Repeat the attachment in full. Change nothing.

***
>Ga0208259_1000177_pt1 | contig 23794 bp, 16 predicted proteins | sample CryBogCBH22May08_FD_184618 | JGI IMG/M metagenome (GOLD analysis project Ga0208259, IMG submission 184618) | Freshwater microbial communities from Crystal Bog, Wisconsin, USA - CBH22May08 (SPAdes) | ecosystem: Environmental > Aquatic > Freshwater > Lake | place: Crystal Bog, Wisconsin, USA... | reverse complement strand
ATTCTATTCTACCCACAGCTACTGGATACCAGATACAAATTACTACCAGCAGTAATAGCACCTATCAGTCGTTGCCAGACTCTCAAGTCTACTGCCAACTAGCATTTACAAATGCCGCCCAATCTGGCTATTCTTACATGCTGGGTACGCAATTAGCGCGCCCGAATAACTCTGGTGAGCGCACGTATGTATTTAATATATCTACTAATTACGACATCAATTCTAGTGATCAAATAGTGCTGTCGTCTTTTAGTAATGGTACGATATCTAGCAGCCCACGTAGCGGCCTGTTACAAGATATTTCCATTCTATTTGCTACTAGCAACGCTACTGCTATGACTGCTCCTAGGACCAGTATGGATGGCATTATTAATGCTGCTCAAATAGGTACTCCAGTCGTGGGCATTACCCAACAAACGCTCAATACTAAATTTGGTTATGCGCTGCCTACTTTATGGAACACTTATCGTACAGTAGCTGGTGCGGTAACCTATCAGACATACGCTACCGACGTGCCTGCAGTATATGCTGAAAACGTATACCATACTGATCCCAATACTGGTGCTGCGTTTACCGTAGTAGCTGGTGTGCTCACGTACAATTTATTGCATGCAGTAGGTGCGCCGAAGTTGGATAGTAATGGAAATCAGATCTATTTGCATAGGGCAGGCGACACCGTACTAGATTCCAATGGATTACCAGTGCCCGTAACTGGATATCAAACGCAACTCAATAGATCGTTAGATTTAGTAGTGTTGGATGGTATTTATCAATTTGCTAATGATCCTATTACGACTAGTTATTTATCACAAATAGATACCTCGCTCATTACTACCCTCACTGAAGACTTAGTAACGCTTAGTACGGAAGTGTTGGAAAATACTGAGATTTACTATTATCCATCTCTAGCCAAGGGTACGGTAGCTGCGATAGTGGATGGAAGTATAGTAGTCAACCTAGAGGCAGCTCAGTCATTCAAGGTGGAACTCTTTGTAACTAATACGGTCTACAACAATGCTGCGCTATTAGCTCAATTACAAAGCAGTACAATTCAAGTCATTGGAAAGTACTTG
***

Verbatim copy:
>Ga0208259_1000177_pt1 | contig 23794 bp, 16 predicted proteins | sample CryBogCBH22May08_FD_184618 | JGI IMG/M metagenome (GOLD analysis project Ga0208259, IMG submission 184618) | Freshwater microbial communities from Crystal Bog, Wisconsin, USA - CBH22May08 (SPAdes) | ecosystem: Environmental > Aquatic > Freshwater > Lake | place: Crystal Bog, Wisconsin, USA... | reverse complement strand
ATTCTATTCTACCCACAGCTACTGGATACCAGATACAAATTACTACCAGCAGTAATAGCACCTATCAGTCGTTGCCAGACTCTCAAGTCTACTGCCAACTAGCATTTACAAATGCCGCCCAATCTGGCTATTCTTACATGCTGGGTACGCAATTAGCGCGCCCGAATAACTCTGGTGAGCGCACGTATGTATTTAATATATCTACTAATTACGACATCAATTCTAGTGATCAAATAGTGCTGTCGTCTTTTAGTAATGGTACGATATCTAGCAGCCCACGTAGCGGCCTGTTACAAGATATTTCCATTCTATTTGCTACTAGCAACGCTACTGCTATGACTGCTCCTAGGACCAGTATGGATGGCATTATTAATGCTGCTCAAATAGGTACTCCAGTCGTGGGCATTACCCAACAAACGCTCAATACTAAATTTGGTTATGCGCTGCCTACTTTATGGAACACTTATCGTACAGTAGCTGGTGCGGTAACCTATCAGACATACGCTACCGACGTGCCTGCAGTATATGCTGAAAACGTATACCATACTGATCCCAATACTGGTGCTGCGTTTACCGTAGTAGCTGGTGTGCTCACGTACAATTTATTGCATGCAGTAGGTGCGCCGAAGTTGGATAGTAATGGAAATCAGATCTATTTGCATAGGGCAGGCGACACCGTACTAGATTCCAATGGATTACCAGTGCCCGTAACTGGATATCAAACGCAACTCAATAGATCGTTAGATTTAGTAGTGTTGGATGGTATTTATCAATTTGCTAATGATCCTATTACGACTAGTTATTTATCACAAATAGATACCTCGCTCATTACTACCCTCACTGAAGACTTAGTAACGCTTAGTACGGAAGTGTTGGAAAATACTGAGATTTACTATTATCCATCTCTAGCCAAGGGTACGGTAGCTGCGATAGTGGATGGAAGTATAGTAGTCAACCTAGAGGCAGCTCAGTCATTCAAGGTGGAACTCTTTGTAACTAATACGGTCTACAACAATGCTGCGCTATTAGCTCAATTACAAAGCAGTACAATTCAAGTCATTGGAAAGTACTTG